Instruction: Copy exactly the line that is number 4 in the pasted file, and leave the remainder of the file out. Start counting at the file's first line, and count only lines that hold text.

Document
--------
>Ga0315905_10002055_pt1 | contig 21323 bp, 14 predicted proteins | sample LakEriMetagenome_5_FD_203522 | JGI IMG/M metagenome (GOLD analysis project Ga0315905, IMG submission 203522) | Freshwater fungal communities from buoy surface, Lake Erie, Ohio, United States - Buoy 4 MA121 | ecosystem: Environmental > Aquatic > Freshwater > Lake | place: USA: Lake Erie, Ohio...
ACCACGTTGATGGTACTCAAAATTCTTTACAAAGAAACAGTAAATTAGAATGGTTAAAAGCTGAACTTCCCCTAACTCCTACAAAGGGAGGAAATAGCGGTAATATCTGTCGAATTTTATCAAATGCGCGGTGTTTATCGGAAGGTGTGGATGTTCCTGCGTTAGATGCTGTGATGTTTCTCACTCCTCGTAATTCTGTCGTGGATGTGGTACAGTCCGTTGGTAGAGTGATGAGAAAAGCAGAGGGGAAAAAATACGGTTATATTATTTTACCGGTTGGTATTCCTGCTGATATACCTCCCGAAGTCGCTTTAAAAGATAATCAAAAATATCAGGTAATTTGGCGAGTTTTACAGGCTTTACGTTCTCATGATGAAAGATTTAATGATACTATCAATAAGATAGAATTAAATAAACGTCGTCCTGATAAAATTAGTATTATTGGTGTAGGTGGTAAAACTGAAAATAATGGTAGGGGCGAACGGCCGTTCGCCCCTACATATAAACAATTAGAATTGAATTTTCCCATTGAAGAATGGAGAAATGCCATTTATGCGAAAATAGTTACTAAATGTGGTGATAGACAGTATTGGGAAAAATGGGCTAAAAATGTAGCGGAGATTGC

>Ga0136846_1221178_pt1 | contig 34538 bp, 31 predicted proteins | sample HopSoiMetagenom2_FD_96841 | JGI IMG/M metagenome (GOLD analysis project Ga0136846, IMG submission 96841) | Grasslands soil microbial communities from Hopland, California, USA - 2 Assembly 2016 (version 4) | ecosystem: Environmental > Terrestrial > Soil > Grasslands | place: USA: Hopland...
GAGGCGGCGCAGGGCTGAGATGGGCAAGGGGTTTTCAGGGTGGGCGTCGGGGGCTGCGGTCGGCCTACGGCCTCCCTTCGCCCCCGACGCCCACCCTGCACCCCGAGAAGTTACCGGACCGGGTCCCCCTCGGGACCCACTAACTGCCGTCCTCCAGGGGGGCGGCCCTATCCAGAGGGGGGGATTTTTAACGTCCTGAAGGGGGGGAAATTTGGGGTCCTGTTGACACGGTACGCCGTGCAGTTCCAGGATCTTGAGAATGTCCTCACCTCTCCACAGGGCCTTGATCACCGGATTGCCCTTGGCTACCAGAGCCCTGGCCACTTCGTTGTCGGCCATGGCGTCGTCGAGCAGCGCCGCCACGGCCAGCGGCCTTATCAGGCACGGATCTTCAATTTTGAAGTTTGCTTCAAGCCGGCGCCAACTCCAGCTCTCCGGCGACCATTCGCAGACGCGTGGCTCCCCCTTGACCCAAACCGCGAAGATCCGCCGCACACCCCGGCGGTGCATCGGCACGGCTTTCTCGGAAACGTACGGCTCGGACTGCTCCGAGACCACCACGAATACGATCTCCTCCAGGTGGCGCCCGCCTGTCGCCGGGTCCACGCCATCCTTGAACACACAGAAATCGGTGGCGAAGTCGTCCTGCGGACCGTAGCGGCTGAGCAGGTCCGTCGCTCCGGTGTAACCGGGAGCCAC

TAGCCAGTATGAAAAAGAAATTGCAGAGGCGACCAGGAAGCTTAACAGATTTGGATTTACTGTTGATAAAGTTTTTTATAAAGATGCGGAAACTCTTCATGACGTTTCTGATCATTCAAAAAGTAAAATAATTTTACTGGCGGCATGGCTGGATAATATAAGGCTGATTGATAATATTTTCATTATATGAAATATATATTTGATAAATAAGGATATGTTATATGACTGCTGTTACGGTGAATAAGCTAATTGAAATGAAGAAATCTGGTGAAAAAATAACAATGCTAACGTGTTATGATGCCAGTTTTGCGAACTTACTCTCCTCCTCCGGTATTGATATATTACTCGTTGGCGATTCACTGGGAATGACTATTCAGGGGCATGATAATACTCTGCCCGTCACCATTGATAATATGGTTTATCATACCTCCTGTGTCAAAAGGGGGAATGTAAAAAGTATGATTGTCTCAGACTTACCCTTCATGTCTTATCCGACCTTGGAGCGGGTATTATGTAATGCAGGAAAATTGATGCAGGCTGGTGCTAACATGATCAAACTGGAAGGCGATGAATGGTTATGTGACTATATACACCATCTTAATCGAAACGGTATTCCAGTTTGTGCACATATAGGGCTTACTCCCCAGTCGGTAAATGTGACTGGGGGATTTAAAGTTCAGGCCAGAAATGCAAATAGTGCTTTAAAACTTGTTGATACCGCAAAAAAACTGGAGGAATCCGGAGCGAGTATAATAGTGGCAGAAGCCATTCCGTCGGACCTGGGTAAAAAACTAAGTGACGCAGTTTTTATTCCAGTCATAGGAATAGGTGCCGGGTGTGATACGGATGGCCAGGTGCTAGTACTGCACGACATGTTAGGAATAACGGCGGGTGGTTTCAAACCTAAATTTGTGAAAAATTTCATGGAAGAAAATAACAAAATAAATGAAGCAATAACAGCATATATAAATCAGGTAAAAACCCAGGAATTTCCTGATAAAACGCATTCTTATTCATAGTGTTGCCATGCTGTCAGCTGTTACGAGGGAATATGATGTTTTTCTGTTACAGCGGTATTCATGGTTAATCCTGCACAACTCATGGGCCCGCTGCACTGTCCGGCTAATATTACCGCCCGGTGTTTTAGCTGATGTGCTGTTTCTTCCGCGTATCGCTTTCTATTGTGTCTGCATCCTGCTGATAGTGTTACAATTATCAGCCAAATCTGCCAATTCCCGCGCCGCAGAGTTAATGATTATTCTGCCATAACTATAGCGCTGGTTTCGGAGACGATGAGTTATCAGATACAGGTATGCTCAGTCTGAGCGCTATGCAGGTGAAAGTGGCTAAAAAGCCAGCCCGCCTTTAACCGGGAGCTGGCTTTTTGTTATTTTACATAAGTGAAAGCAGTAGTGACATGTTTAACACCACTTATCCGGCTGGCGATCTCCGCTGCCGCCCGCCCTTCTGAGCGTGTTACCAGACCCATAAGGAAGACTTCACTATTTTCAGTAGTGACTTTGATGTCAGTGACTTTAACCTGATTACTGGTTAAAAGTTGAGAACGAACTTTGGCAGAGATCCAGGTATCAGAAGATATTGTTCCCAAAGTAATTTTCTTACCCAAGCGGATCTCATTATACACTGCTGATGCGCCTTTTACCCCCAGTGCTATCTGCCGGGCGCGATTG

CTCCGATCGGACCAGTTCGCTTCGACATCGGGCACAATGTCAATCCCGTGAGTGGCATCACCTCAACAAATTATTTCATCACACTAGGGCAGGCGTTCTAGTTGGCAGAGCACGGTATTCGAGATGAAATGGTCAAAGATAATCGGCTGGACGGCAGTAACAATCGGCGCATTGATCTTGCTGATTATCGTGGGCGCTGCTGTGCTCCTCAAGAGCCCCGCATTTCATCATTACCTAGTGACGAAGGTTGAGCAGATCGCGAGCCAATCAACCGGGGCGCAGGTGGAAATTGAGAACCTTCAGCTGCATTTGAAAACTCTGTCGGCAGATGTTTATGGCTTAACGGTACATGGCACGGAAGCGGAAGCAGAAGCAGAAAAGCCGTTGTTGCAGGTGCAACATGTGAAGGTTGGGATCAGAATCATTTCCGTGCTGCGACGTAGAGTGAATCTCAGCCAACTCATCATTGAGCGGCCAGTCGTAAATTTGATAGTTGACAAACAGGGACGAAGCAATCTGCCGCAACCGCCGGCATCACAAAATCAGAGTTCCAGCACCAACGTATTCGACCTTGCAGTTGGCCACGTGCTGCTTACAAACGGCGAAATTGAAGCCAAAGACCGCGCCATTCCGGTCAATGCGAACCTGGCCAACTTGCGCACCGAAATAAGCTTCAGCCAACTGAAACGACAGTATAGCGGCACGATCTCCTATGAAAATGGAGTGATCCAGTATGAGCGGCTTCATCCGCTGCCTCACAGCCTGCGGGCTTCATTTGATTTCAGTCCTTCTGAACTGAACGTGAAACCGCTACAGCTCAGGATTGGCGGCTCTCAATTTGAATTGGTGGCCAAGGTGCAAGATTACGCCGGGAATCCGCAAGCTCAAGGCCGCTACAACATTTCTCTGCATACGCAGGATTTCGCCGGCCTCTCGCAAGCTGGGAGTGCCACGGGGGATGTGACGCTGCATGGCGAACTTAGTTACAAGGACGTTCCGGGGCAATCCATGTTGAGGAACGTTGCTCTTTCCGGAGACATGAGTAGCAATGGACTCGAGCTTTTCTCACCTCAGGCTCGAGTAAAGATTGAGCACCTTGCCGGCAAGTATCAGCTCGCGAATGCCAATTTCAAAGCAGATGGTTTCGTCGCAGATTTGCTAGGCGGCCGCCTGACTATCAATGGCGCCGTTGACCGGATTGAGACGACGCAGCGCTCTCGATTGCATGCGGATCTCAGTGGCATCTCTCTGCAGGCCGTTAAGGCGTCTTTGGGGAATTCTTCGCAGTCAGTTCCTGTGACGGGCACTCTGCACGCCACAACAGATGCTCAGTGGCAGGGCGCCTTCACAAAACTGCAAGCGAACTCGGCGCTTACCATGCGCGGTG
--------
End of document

GAGGCGGCGCAGGGCTGAGATGGGCAAGGGGTTTTCAGGGTGGGCGTCGGGGGCTGCGGTCGGCCTACGGCCTCCCTTCGCCCCCGACGCCCACCCTGCACCCCGAGAAGTTACCGGACCGGGTCCCCCTCGGGACCCACTAACTGCCGTCCTCCAGGGGGGCGGCCCTATCCAGAGGGGGGGATTTTTAACGTCCTGAAGGGGGGGAAATTTGGGGTCCTGTTGACACGGTACGCCGTGCAGTTCCAGGATCTTGAGAATGTCCTCACCTCTCCACAGGGCCTTGATCACCGGATTGCCCTTGGCTACCAGAGCCCTGGCCACTTCGTTGTCGGCCATGGCGTCGTCGAGCAGCGCCGCCACGGCCAGCGGCCTTATCAGGCACGGATCTTCAATTTTGAAGTTTGCTTCAAGCCGGCGCCAACTCCAGCTCTCCGGCGACCATTCGCAGACGCGTGGCTCCCCCTTGACCCAAACCGCGAAGATCCGCCGCACACCCCGGCGGTGCATCGGCACGGCTTTCTCGGAAACGTACGGCTCGGACTGCTCCGAGACCACCACGAATACGATCTCCTCCAGGTGGCGCCCGCCTGTCGCCGGGTCCACGCCATCCTTGAACACACAGAAATCGGTGGCGAAGTCGTCCTGCGGACCGTAGCGGCTGAGCAGGTCCGTCGCTCCGGTGTAACCGGGAGCCAC